"Sustainability is embedded in our culture."
That's what my colleague Tish Lascelle, Johnson & Johnson's senior director environment, health and safety, says in "The Green Imperative" feature found in this issue of Site Selection. She and Jed Richardson, Johnson & Johnson's global energy director, offer some great insights into how a company's environmental, energy, efficiency, community and cost priorities can converge for the betterment of all.
As they note, J&J will be asking for public sustainability commitments from our key suppliers as part of our goals for 2015. We also have committed to attaining LEED certification for any new facility requiring an investment of $5 million or more, and have focused just as strongly on existing facilities, including our LEED GOLD (existing building) headquarters in New Brunswick, N.J. It certainly appears that LEED principles of green building are now embedded in most corporate real estate and facilities leaders' approach. Just flip through the pages of this or any recent issue of Site Selection for proof.
I'm writing this from one of the greenest places on this earth: Brazil. In addition to its famous rainforests, it's a place primed for growth in so many areas, from life sciences to energy. And its leaders are looking to manage it all as sustainably as possible.
As we move forward in our daily work, as well as our IAMC 2020 initiative, it only makes sense to ask how embedded our individual and collective notions of sustainability are, or can be. Beyond the physical environment, there are broader implications to social impact and community commitment.
I've been especially pleased to see how enthusiastically IAMC members have participated in recent community service events at our Professional Forums, including a river cleanup in Philadelphia and the reconstruction of a trading post at a Native American reservation near Albuquerque. My thanks to Rick Little, past IAMC chair and director, real estate for Weyerheuser for his leadership in launching this new volunteer opportunity as part of our IAMC Professional Forum experience. You should plan to come and get involved with Rick and his community service committee in Austin, as they look to built a native plant garden in the Colorado River Refuge and to host a children's art sale on the Forum site to benefit those affected by the catastrophic fires in the area last year.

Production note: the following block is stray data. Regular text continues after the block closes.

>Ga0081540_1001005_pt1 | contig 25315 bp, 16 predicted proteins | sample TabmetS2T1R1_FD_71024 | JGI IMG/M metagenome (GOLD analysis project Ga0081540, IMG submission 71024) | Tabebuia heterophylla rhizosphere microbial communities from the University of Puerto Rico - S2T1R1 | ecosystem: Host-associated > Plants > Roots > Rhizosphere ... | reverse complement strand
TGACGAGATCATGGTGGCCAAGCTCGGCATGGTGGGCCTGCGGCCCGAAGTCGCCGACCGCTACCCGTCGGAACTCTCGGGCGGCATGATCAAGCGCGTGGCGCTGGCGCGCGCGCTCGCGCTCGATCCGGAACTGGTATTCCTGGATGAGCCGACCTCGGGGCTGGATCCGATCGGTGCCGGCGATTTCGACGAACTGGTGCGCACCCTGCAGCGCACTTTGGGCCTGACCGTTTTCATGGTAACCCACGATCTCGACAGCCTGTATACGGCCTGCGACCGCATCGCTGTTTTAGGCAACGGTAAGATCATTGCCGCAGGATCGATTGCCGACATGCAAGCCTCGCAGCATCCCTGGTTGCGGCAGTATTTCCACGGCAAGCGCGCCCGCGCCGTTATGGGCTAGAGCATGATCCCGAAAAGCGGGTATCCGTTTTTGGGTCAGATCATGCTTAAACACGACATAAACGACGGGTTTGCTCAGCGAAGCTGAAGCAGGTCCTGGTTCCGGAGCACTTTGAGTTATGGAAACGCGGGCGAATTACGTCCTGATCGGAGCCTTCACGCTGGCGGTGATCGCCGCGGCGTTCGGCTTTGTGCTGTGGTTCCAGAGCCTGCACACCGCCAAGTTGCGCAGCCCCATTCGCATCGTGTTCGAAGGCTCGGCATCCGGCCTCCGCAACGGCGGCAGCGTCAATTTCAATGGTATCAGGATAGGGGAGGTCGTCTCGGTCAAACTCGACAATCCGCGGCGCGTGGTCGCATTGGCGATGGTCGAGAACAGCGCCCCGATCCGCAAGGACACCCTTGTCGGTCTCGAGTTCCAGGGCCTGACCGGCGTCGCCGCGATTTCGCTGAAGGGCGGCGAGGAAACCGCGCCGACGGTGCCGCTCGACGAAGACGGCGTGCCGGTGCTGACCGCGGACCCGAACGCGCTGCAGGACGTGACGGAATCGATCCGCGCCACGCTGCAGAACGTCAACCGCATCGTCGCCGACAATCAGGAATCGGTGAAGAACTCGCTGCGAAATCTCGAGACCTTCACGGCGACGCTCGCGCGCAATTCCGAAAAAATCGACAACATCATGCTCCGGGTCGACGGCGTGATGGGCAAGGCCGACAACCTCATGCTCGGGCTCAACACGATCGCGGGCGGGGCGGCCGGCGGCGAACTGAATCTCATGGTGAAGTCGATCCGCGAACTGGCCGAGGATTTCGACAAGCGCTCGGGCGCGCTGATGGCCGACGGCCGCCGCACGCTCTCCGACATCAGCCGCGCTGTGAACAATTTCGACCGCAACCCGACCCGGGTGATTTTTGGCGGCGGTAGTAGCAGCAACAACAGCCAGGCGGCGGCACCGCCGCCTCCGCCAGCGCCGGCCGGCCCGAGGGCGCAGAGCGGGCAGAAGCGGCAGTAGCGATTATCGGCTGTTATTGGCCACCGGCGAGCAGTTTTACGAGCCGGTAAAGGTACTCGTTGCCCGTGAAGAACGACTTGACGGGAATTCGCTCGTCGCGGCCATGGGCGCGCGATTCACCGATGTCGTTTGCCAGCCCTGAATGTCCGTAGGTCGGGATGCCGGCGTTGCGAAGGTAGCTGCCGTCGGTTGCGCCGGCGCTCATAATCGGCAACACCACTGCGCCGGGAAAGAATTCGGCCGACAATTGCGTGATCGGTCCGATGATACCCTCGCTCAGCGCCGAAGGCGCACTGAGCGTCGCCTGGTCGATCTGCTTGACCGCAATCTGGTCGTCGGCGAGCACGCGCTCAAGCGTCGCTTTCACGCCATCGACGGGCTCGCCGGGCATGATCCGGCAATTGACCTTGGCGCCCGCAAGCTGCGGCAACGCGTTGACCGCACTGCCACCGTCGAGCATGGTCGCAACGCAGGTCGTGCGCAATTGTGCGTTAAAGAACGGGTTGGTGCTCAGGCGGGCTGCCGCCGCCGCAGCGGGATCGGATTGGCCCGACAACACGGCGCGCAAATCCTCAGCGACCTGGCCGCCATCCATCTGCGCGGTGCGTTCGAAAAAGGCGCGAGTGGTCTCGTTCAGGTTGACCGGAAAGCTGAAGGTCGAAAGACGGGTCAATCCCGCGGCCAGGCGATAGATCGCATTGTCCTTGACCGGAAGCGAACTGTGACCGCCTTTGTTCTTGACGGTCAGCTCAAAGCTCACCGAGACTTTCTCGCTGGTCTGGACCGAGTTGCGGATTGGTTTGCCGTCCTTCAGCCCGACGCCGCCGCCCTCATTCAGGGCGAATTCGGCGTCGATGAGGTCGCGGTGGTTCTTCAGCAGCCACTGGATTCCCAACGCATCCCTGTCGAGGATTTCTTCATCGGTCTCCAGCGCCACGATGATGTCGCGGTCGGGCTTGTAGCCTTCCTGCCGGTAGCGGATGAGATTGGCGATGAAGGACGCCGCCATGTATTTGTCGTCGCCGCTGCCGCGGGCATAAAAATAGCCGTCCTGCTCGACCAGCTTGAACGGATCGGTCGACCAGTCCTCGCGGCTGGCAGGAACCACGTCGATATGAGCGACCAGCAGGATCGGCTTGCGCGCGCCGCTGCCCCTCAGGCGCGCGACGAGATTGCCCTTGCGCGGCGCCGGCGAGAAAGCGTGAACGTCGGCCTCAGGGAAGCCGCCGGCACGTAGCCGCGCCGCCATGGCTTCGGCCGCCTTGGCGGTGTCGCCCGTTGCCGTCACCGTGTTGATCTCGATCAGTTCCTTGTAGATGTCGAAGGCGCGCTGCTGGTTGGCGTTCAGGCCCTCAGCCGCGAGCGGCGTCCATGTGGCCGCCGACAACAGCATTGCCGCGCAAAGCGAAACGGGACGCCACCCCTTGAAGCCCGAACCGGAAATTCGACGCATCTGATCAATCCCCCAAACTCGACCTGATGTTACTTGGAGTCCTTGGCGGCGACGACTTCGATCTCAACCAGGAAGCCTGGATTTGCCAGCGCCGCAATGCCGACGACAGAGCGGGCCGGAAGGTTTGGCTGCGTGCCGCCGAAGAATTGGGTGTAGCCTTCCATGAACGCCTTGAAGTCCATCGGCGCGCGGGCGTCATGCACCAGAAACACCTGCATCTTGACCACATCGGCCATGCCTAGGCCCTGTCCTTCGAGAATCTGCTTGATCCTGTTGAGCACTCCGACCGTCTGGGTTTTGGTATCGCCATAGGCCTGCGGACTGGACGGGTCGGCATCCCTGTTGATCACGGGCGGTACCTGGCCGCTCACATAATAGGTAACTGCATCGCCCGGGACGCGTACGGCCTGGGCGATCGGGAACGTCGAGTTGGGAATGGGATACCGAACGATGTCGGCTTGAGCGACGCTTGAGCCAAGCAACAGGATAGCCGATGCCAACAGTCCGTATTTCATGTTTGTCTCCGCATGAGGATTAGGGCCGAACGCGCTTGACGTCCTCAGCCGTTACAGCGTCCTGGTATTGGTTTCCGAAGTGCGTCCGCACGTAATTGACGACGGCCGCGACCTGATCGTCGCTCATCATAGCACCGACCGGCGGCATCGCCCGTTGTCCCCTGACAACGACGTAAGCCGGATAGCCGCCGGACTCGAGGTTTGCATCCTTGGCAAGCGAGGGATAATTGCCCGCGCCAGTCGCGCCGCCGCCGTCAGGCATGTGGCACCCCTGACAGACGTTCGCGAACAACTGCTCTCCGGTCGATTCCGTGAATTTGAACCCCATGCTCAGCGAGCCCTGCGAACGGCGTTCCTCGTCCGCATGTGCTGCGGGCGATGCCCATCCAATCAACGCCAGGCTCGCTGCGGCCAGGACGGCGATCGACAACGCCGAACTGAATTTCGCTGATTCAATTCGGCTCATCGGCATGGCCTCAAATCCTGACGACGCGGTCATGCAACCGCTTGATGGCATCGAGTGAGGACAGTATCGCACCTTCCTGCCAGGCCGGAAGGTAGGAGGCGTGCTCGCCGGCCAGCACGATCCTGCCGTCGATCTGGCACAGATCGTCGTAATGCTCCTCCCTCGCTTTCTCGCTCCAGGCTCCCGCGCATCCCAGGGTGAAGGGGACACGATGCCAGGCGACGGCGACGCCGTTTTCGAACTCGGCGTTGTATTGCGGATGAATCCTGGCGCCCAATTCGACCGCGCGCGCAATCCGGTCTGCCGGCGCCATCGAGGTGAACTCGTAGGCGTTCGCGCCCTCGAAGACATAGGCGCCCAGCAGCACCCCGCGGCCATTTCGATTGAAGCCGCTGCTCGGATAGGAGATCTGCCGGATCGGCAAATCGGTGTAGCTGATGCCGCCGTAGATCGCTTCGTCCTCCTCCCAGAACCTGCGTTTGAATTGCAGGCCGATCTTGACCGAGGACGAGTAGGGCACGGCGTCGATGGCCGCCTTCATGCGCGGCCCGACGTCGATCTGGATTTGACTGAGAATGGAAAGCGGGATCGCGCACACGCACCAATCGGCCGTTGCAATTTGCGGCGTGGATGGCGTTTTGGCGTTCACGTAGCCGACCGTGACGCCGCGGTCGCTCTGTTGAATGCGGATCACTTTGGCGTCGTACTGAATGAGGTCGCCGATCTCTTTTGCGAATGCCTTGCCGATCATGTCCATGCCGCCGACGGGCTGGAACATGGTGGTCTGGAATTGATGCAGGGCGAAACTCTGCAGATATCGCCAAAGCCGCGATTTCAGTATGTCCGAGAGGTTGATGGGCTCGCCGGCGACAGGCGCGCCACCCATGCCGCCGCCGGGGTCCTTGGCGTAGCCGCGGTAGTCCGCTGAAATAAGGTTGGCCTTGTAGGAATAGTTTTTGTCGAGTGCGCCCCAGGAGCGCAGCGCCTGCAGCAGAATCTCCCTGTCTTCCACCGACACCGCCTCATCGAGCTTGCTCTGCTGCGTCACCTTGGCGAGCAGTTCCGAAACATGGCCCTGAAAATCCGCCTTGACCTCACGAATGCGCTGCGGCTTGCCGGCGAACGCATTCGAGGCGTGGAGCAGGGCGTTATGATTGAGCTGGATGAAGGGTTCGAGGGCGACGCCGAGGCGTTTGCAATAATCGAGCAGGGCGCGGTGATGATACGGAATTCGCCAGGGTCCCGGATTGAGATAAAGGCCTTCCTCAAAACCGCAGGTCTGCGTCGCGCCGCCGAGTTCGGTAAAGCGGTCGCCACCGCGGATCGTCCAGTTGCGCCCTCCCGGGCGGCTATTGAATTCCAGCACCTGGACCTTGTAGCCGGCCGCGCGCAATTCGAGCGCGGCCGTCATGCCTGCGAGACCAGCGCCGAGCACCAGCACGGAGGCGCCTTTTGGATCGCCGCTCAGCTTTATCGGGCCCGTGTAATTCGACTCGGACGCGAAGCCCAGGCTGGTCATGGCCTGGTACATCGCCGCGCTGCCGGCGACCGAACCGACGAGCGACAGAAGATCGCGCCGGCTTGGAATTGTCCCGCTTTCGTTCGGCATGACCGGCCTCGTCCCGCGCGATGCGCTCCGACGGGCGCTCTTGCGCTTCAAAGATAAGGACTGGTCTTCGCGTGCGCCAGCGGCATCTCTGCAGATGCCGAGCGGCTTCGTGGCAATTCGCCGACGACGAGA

Sustainability principles also apply to honorably negotiating a new lease agreement or incentives deal down the street or in the state next door — perhaps in a novel reimagining of an existing facility. In fact, sustainable thinking can apply to just about everything we do in corporate real estate and facilities organizations.
There's no denying the growing level of energy and engagement of industrial asset managers in helping to lead their corporations' sustainability programs into the future. You might call us green shoots. Here's hoping your engagement in IAMC sustains and gives energy to your working life and relationships in 2012.Mert Livingstone
onda Engineering North America, Inc.'s Powertrain Division in Anna, Ohio, and Honda Canada, Inc.'s new head office in Markham, Ontario, have each earned LEED certifications, bringing to 11 the number of LEED-certified Honda facilities in North America, the most LEED-certified buildings of any automaker. The facility in Anna provides manufacturing tooling design and engineering support for the production of engines at the adjacent Anna Engine Plant, the largest automobile engine plant in Honda's global production network.
The expanded facility is now equipped with cool-roof materials, more energy-efficient lighting controls and advanced indoor-air-quality management systems. Water conservation measures in the facility include the use of low-flow toilets and bathroom fixtures, which have reduced the building's water use by approximately 30 percent from earlier levels. Annual CO2 emissions from the facility have been cut by approximately 470,000 pounds.
Honda Canada's new 138,000-sq.-ft. (12,820-sq.-m.) head office, one of three buildings on the company's 53-acre (22-hectare) campus in Markham, utilizes a north-south orientation along with an energy efficient underfloor air-distribution system and a heat-reflective white roof to reduce energy consumption. Innovative water management at the new facility has reduced potable water consumption by 44 percent, compared to the company's previous facility. Also, landscape design provides for on-site storm water treatment through the use of bioswales and water collection.
Ahead of the Game
The company began building its LEED credentials in 1999, when its Gresham, Ore., parts warehouse and service training facility became the first mixed-use industrial building in America to achieve LEED-Gold EB (Existing Building) certification. That facility is now LEED-Platinum certified. Other facilities in the fold include: